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Looking for a cattleman by the name of Fox.
The following might have been the cattleman referred to: Fox, son-in-law of G. Gardenhire; Wm. Fox of Bolton; Emmet Fox of Hunnewell; James W. Fox [who moved around].
                                               FROM THE NEWSPAPERS.
Number One: Fox, son-in-law of G. Gardenhire.
Mr. Fox, son-in-law of G. Gardenhire, from Territory...
Winfield Courier, October 30, 1884.
                                  TORRANCE TROUBLES. “JAY-EYE-SEE.”
Mr. Fox, son-in-law of G. Gardenhire, is up from the Territory. He brought a “coon” with him. He is going to take back about 80 head of cattle for Mr. Gardenhire.
Mrs. Fox, daughter of Gardenhire, visiting Torrance from Coffeyville.
                                  TORRANCE TROUBLES. “JAY-EYE-SEE.”
Winfield Courier, Thursday, February 12, 1885.
Mrs. Fox, of Coffeyville, is visiting her parents, Mr. and Mrs. Gardenhire, of this city. I have not learned how long she will stay.
James and William Fox, saloon keepers at Coffeyville. Any connection to son-in-law of Gardenhire?
Winfield Courier, Thursday, February 26, 1885.
Sheriff McCreary arrested five saloon keepers at Coffeyville, Kansas, February 20. James and William Fox, Howell, Luke, Shute, Charles Merriman—and also arrested two druggists. Excitement is intense and the whiskey men all lay the blame to the Enterprise, a prohibition paper established there last summer, and which has been very fearless and unrelenting in its war against the saloons. The county prosecuting attorney is a prohibitionist, and is determined to do his duty.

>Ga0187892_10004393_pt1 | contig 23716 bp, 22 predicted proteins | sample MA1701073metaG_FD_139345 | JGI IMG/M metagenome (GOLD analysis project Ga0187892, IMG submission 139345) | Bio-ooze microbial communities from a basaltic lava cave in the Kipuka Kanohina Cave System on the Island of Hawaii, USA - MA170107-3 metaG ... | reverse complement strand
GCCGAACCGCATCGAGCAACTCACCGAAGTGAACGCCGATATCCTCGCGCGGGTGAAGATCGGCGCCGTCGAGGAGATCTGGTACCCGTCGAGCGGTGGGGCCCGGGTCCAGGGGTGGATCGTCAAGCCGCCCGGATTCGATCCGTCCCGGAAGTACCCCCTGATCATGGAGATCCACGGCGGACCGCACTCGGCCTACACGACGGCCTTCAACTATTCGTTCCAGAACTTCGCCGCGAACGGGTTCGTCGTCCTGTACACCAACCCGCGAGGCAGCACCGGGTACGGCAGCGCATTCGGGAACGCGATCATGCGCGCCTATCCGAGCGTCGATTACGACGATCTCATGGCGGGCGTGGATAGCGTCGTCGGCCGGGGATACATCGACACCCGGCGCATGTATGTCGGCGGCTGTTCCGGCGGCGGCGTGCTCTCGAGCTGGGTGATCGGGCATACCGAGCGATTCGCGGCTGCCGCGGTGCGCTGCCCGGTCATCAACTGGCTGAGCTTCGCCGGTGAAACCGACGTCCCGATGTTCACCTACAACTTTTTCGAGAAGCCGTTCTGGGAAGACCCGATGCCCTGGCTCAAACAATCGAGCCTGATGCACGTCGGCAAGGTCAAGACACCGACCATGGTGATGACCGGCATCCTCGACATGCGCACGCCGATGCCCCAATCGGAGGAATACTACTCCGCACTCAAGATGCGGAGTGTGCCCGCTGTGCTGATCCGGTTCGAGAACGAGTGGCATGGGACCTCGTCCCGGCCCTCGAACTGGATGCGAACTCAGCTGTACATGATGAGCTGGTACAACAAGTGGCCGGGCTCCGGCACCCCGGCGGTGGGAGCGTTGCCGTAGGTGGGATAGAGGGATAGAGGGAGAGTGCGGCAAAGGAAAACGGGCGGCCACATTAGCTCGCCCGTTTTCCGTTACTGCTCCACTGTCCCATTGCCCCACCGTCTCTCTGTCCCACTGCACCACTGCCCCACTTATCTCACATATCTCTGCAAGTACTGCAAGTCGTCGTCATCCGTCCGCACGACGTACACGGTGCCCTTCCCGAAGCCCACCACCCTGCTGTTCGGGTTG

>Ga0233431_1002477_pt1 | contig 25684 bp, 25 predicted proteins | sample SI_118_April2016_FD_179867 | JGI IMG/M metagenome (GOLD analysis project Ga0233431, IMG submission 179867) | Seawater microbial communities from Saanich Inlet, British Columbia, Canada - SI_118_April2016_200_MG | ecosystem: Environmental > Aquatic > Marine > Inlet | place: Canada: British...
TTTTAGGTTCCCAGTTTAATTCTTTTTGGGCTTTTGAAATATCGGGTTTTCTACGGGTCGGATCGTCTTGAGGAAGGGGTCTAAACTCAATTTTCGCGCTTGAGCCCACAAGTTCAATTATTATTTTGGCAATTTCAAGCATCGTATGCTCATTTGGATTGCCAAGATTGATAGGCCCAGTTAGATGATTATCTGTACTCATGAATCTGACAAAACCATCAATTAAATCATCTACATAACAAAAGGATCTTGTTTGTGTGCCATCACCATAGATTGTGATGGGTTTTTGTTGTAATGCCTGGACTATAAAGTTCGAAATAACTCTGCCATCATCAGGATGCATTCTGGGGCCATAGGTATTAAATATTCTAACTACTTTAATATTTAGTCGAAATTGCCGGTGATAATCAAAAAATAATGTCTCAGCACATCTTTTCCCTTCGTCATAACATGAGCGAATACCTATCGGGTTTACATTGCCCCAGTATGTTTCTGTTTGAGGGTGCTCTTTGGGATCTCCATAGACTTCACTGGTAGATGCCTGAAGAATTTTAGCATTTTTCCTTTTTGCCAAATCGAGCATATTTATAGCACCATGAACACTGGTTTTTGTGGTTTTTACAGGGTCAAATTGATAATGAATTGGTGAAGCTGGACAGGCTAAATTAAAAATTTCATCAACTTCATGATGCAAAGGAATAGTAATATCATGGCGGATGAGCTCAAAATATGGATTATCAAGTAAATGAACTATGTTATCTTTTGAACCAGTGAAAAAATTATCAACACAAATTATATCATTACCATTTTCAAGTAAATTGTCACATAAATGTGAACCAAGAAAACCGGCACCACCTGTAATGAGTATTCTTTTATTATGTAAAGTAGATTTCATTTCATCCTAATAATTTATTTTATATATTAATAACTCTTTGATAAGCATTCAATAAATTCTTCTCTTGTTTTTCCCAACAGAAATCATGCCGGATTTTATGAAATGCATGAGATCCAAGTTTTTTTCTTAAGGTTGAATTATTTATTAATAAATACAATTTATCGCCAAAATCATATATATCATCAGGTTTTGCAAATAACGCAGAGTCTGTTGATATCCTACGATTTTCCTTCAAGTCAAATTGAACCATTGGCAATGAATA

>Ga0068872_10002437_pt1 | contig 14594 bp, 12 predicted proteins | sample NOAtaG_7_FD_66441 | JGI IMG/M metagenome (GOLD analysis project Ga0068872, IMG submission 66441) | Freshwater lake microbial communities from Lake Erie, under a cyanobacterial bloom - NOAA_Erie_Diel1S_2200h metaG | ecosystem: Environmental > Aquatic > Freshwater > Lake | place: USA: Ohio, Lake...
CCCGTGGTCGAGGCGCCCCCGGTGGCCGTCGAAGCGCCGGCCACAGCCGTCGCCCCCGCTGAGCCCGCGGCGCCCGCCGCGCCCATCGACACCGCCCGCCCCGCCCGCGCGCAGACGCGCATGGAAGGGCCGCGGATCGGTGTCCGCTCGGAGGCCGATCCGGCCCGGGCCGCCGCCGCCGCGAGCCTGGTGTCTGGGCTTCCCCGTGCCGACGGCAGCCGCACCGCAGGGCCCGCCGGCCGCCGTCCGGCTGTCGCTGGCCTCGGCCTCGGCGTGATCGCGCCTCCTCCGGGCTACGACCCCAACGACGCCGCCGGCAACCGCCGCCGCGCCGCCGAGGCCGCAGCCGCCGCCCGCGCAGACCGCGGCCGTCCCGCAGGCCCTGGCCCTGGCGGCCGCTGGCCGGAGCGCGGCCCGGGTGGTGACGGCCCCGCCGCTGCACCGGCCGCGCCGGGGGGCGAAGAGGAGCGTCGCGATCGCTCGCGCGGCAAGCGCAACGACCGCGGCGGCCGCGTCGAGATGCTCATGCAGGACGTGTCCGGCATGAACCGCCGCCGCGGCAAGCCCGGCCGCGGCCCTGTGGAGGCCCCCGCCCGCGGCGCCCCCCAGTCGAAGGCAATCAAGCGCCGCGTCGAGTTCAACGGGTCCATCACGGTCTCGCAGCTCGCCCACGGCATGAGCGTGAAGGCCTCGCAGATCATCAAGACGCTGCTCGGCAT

Number Two: Wm. Fox, Bolton Township, who married Emma Hurst.
Winfield Courier, July 3, 1879.
                                                    MARRIAGE LICENSES.
Wm. Fox and Emma Hurst.
Arkansas City Traveler, July 9, 1879.
FOX - HURST. At the residence of Mr. Hurst, in Bolton Township, on the evening of the 4th of July, 1879, by Rev. L. F. Laverty, Mr. Wm. Fox and Miss Emma Hurst.
Number Three: Emmet Fox, of Hunnewell.
Arkansas City Traveler, January 11, 1882.
Emmet Fox and Chas. Brantley, with Ed. Hewins’ greyhounds, “Black Jack” and “Blue,” caught a grey eagle on Fire Creek, Monday, after a chase of three miles. The dogs jumped the eagle in the prairie and crowded him so close that he couldn’t rise much above the ground. The bird measured nine feet from tip to tip of his wings. Hunnewell Independent.
                             THE CATTLEMAN, MR. FOX, WAS UNNAMED.
Mr. Fox [name unknown]...
Arkansas City Traveler, Wednesday, February 21, 1883.

Wire Fence Again. Senator Roberts, of Pennsylvania, accompanied by Mr. Windsor, arrived at this place Tuesday of last week, and remained several days looking up their interests in the stock speculation they are about to engage in, in the Territory south of this place. It was the intention of these gentlemen to fence in all that country west of the Arkansas River, and north of the Ponca Reserve, as far west as the Shakaska River; but another Cherokee, Mr. Mills, laid claim to the range as far east as Bitter Creek, and that portion of it was abandoned. The original intention as suggested by Mr. Gore, superintendent of the company, was to run the fence on the divide between Deer Creek and Chilocco, leaving a strip about four miles wide on the State Line. After losing the Shakaska country, he was overruled in this and the posts were set about one mile below the line, cutting off the ranges of Mr. Chambers, Mr. Hill, Scott & Topliff, Mr. Fox, and Mr. Parvin along the State Line, who had paid the Cherokee tax, besides a number who hadn’t paid, and several in the Territory who had paid. This wanton overriding of the rights of these gentlemen naturally produced trouble and the Secretary of the Interior interfered and stopped it.